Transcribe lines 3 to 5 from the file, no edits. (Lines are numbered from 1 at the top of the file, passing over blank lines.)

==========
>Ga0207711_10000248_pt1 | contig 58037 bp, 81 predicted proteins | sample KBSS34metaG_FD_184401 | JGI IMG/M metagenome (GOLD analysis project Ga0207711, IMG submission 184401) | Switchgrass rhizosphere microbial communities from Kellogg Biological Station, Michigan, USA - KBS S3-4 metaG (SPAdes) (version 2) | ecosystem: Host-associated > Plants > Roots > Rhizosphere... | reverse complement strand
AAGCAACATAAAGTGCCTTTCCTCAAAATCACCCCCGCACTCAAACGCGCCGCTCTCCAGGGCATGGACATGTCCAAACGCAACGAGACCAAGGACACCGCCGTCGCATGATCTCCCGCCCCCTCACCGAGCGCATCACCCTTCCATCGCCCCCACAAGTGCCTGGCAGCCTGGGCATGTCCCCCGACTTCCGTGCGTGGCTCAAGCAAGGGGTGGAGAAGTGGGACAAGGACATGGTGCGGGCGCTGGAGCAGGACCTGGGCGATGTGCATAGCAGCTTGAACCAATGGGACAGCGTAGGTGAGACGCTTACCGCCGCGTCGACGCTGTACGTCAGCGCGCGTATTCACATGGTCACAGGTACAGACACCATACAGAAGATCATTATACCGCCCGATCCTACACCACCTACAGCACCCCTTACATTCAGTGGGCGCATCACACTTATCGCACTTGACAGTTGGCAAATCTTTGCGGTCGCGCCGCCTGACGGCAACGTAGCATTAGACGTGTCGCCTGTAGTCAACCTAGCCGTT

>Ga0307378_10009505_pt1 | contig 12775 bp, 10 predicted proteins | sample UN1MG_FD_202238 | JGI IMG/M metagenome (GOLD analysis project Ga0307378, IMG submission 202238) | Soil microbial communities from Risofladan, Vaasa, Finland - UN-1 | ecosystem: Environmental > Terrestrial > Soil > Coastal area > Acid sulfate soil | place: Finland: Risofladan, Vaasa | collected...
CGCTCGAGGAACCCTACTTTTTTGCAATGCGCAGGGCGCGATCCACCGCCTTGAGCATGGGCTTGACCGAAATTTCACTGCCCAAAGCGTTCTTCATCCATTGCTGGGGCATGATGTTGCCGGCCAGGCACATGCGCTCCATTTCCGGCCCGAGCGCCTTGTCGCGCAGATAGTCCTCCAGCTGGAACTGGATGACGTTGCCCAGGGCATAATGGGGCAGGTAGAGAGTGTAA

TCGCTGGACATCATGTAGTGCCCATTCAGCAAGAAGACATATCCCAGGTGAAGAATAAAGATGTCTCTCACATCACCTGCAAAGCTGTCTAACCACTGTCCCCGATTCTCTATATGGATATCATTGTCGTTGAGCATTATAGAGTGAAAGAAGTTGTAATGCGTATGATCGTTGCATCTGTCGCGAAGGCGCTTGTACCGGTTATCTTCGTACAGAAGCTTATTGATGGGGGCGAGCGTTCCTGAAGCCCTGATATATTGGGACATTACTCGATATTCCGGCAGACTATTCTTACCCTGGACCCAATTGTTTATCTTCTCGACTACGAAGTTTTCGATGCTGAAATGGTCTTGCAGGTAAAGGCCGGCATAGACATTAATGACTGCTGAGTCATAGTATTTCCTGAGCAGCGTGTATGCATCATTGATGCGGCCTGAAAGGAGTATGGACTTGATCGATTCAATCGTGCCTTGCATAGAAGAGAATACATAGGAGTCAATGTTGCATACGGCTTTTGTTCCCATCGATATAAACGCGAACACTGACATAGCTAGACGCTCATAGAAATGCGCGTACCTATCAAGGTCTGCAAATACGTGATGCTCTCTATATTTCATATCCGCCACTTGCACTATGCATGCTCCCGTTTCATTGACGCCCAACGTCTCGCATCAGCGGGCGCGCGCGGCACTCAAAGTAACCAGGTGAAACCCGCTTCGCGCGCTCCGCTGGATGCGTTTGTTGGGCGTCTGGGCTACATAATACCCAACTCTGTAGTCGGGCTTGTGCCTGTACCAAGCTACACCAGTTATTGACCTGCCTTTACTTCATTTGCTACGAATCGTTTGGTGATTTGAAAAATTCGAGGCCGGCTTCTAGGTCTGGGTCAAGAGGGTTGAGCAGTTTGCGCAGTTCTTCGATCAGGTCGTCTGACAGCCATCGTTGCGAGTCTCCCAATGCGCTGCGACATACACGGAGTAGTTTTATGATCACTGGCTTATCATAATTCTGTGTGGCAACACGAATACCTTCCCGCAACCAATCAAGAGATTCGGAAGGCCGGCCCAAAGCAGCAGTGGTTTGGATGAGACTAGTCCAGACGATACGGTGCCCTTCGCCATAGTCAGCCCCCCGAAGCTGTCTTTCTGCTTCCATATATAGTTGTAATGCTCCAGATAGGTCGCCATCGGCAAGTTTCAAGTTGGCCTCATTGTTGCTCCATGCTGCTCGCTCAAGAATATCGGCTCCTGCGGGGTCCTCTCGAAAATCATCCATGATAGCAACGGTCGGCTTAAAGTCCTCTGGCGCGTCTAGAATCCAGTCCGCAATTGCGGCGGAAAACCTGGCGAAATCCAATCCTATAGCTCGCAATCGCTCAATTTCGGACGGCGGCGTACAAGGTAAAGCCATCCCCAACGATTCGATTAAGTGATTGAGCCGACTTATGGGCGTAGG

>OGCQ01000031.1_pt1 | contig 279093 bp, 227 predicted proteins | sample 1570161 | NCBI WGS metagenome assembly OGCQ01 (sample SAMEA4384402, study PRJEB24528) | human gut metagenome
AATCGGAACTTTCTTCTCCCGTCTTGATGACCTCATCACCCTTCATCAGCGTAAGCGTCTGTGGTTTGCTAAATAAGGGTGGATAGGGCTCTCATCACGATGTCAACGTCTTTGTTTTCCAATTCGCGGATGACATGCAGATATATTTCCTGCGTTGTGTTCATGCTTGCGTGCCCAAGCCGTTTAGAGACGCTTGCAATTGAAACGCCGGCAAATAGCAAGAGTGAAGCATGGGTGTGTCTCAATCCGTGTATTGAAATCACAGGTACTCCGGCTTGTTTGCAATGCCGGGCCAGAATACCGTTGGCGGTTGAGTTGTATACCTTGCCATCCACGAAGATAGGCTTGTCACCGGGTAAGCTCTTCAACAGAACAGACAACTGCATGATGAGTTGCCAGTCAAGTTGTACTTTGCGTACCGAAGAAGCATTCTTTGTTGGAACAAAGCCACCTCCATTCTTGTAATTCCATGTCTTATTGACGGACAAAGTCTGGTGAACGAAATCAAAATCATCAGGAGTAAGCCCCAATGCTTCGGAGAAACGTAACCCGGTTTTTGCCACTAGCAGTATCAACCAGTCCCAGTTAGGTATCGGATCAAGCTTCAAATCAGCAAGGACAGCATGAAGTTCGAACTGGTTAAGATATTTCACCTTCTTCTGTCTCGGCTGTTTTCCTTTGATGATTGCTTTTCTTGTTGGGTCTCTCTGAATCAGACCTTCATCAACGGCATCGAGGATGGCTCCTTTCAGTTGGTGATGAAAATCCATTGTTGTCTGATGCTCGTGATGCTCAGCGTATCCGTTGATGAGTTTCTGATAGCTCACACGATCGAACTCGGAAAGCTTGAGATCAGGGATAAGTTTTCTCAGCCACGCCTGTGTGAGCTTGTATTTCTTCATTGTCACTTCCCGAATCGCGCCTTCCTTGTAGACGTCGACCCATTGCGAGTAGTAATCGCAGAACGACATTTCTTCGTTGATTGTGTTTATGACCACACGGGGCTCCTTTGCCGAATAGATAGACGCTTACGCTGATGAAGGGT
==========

>Ga0307378_10009505_pt1 | contig 12775 bp, 10 predicted proteins | sample UN1MG_FD_202238 | JGI IMG/M metagenome (GOLD analysis project Ga0307378, IMG submission 202238) | Soil microbial communities from Risofladan, Vaasa, Finland - UN-1 | ecosystem: Environmental > Terrestrial > Soil > Coastal area > Acid sulfate soil | place: Finland: Risofladan, Vaasa | collected...
CGCTCGAGGAACCCTACTTTTTTGCAATGCGCAGGGCGCGATCCACCGCCTTGAGCATGGGCTTGACCGAAATTTCACTGCCCAAAGCGTTCTTCATCCATTGCTGGGGCATGATGTTGCCGGCCAGGCACATGCGCTCCATTTCCGGCCCGAGCGCCTTGTCGCGCAGATAGTCCTCCAGCTGGAACTGGATGACGTTGCCCAGGGCATAATGGGGCAGGTAGAGAGTGTAA

TCGCTGGACATCATGTAGTGCCCATTCAGCAAGAAGACATATCCCAGGTGAAGAATAAAGATGTCTCTCACATCACCTGCAAAGCTGTCTAACCACTGTCCCCGATTCTCTATATGGATATCATTGTCGTTGAGCATTATAGAGTGAAAGAAGTTGTAATGCGTATGATCGTTGCATCTGTCGCGAAGGCGCTTGTACCGGTTATCTTCGTACAGAAGCTTATTGATGGGGGCGAGCGTTCCTGAAGCCCTGATATATTGGGACATTACTCGATATTCCGGCAGACTATTCTTACCCTGGACCCAATTGTTTATCTTCTCGACTACGAAGTTTTCGATGCTGAAATGGTCTTGCAGGTAAAGGCCGGCATAGACATTAATGACTGCTGAGTCATAGTATTTCCTGAGCAGCGTGTATGCATCATTGATGCGGCCTGAAAGGAGTATGGACTTGATCGATTCAATCGTGCCTTGCATAGAAGAGAATACATAGGAGTCAATGTTGCATACGGCTTTTGTTCCCATCGATATAAACGCGAACACTGACATAGCTAGACGCTCATAGAAATGCGCGTACCTATCAAGGTCTGCAAATACGTGATGCTCTCTATATTTCATATCCGCCACTTGCACTATGCATGCTCCCGTTTCATTGACGCCCAACGTCTCGCATCAGCGGGCGCGCGCGGCACTCAAAGTAACCAGGTGAAACCCGCTTCGCGCGCTCCGCTGGATGCGTTTGTTGGGCGTCTGGGCTACATAATACCCAACTCTGTAGTCGGGCTTGTGCCTGTACCAAGCTACACCAGTTATTGACCTGCCTTTACTTCATTTGCTACGAATCGTTTGGTGATTTGAAAAATTCGAGGCCGGCTTCTAGGTCTGGGTCAAGAGGGTTGAGCAGTTTGCGCAGTTCTTCGATCAGGTCGTCTGACAGCCATCGTTGCGAGTCTCCCAATGCGCTGCGACATACACGGAGTAGTTTTATGATCACTGGCTTATCATAATTCTGTGTGGCAACACGAATACCTTCCCGCAACCAATCAAGAGATTCGGAAGGCCGGCCCAAAGCAGCAGTGGTTTGGATGAGACTAGTCCAGACGATACGGTGCCCTTCGCCATAGTCAGCCCCCCGAAGCTGTCTTTCTGCTTCCATATATAGTTGTAATGCTCCAGATAGGTCGCCATCGGCAAGTTTCAAGTTGGCCTCATTGTTGCTCCATGCTGCTCGCTCAAGAATATCGGCTCCTGCGGGGTCCTCTCGAAAATCATCCATGATAGCAACGGTCGGCTTAAAGTCCTCTGGCGCGTCTAGAATCCAGTCCGCAATTGCGGCGGAAAACCTGGCGAAATCCAATCCTATAGCTCGCAATCGCTCAATTTCGGACGGCGGCGTACAAGGTAAAGCCATCCCCAACGATTCGATTAAGTGATTGAGCCGACTTATGGGCGTAGG